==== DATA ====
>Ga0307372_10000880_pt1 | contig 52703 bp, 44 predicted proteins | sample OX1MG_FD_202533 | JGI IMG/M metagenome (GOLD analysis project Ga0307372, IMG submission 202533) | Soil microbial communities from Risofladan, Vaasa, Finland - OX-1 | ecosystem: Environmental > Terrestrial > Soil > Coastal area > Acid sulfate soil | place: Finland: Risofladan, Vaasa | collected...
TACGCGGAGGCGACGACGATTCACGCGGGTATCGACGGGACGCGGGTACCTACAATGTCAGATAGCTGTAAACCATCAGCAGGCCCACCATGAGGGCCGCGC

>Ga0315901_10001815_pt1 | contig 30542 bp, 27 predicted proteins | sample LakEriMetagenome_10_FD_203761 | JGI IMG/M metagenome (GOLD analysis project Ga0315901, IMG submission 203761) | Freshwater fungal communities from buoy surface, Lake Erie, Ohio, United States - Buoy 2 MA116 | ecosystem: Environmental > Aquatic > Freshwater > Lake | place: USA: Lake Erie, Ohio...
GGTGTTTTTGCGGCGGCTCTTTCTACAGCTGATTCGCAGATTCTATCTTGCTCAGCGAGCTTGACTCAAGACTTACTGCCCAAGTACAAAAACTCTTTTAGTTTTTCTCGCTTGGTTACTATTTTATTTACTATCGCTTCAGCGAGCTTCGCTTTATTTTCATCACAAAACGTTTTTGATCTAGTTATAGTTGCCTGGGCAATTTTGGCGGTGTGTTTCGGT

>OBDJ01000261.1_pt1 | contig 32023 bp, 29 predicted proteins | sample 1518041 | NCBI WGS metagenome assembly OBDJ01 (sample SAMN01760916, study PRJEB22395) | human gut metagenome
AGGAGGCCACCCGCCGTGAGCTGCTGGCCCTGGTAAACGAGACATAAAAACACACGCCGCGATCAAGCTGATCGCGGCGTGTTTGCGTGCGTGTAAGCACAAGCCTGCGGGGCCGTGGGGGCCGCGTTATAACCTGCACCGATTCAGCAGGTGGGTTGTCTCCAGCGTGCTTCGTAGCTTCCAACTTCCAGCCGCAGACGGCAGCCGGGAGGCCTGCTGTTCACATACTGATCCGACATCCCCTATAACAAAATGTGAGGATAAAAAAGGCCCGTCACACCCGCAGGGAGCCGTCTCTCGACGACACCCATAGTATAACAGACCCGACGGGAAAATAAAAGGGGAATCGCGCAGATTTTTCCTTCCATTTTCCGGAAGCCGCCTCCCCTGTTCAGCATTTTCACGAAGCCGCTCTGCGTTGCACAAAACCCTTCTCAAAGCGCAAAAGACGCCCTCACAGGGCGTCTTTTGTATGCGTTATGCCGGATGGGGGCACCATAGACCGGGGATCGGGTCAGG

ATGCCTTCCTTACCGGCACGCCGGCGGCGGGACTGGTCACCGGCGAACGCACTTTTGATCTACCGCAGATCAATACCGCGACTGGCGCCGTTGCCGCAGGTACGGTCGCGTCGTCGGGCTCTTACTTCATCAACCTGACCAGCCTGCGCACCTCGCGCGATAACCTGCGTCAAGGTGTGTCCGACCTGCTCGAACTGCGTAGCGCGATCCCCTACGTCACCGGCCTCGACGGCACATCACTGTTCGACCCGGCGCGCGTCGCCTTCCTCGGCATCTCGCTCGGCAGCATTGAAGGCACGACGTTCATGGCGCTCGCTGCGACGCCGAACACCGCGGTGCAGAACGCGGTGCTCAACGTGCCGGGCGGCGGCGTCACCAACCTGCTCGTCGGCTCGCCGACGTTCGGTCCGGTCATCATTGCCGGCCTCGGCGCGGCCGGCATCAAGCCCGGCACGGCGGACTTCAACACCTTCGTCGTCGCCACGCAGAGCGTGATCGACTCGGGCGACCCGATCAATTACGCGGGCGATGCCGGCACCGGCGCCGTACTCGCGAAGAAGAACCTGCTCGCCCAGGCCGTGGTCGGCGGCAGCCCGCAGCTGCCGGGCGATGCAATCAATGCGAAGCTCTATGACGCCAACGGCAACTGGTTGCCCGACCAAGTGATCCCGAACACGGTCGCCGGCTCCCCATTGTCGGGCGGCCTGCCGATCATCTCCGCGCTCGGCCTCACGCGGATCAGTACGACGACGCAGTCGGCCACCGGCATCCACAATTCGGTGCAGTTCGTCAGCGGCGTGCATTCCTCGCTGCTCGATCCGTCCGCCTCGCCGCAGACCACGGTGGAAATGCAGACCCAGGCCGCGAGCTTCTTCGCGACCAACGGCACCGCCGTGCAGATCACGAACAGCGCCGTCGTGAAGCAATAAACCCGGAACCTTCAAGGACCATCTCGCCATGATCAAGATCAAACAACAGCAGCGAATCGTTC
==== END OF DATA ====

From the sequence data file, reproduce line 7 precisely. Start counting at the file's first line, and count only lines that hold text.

ATGCCTTCCTTACCGGCACGCCGGCGGCGGGACTGGTCACCGGCGAACGCACTTTTGATCTACCGCAGATCAATACCGCGACTGGCGCCGTTGCCGCAGGTACGGTCGCGTCGTCGGGCTCTTACTTCATCAACCTGACCAGCCTGCGCACCTCGCGCGATAACCTGCGTCAAGGTGTGTCCGACCTGCTCGAACTGCGTAGCGCGATCCCCTACGTCACCGGCCTCGACGGCACATCACTGTTCGACCCGGCGCGCGTCGCCTTCCTCGGCATCTCGCTCGGCAGCATTGAAGGCACGACGTTCATGGCGCTCGCTGCGACGCCGAACACCGCGGTGCAGAACGCGGTGCTCAACGTGCCGGGCGGCGGCGTCACCAACCTGCTCGTCGGCTCGCCGACGTTCGGTCCGGTCATCATTGCCGGCCTCGGCGCGGCCGGCATCAAGCCCGGCACGGCGGACTTCAACACCTTCGTCGTCGCCACGCAGAGCGTGATCGACTCGGGCGACCCGATCAATTACGCGGGCGATGCCGGCACCGGCGCCGTACTCGCGAAGAAGAACCTGCTCGCCCAGGCCGTGGTCGGCGGCAGCCCGCAGCTGCCGGGCGATGCAATCAATGCGAAGCTCTATGACGCCAACGGCAACTGGTTGCCCGACCAAGTGATCCCGAACACGGTCGCCGGCTCCCCATTGTCGGGCGGCCTGCCGATCATCTCCGCGCTCGGCCTCACGCGGATCAGTACGACGACGCAGTCGGCCACCGGCATCCACAATTCGGTGCAGTTCGTCAGCGGCGTGCATTCCTCGCTGCTCGATCCGTCCGCCTCGCCGCAGACCACGGTGGAAATGCAGACCCAGGCCGCGAGCTTCTTCGCGACCAACGGCACCGCCGTGCAGATCACGAACAGCGCCGTCGTGAAGCAATAAACCCGGAACCTTCAAGGACCATCTCGCCATGATCAAGATCAAACAACAGCAGCGAATCGTTC